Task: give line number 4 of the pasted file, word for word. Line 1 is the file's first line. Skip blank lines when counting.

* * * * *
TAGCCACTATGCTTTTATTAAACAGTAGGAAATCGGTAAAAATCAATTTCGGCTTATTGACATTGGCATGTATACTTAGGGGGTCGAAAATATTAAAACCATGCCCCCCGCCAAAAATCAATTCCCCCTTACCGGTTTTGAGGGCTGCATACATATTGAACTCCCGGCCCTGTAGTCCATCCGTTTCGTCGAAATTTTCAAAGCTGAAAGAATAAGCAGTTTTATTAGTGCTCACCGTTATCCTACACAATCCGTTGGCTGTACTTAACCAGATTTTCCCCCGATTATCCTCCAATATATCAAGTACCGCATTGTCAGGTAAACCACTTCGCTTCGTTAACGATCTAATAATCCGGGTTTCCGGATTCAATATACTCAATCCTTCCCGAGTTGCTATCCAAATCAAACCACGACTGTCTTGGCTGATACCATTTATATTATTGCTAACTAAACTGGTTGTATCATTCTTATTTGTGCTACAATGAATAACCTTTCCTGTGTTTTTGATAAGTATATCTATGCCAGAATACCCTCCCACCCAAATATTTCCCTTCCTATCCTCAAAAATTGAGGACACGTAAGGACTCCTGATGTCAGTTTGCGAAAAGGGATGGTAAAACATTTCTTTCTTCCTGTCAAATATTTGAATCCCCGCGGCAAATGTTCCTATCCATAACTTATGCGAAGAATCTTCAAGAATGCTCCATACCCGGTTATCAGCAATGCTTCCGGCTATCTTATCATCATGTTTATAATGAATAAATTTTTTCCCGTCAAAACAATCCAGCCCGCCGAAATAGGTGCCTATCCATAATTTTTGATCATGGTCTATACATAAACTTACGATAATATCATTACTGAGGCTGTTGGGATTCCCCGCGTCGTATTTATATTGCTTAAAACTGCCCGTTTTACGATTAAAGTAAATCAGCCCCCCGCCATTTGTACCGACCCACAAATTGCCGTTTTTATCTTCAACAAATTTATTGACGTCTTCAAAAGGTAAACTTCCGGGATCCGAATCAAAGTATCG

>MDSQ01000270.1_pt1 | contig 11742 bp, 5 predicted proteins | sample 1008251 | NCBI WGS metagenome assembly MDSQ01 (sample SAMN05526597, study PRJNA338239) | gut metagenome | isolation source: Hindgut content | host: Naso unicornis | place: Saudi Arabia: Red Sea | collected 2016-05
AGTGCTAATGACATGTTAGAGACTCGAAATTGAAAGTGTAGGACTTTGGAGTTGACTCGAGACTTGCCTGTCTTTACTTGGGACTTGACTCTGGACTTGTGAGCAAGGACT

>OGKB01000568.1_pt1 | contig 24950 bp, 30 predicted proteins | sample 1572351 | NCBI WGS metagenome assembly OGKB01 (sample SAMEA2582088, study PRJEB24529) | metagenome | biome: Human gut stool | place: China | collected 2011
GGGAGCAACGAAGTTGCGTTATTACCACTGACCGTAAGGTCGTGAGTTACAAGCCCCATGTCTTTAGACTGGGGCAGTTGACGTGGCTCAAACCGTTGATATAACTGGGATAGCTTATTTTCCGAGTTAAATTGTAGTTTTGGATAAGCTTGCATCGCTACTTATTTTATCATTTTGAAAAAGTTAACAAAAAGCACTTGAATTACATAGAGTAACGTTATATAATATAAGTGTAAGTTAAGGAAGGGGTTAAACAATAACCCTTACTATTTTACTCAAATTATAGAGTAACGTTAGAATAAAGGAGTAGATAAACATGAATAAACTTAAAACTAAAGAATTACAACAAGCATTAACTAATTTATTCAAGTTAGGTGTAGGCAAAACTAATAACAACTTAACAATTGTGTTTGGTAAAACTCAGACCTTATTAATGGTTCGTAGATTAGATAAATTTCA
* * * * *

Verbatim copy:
>OGKB01000568.1_pt1 | contig 24950 bp, 30 predicted proteins | sample 1572351 | NCBI WGS metagenome assembly OGKB01 (sample SAMEA2582088, study PRJEB24529) | metagenome | biome: Human gut stool | place: China | collected 2011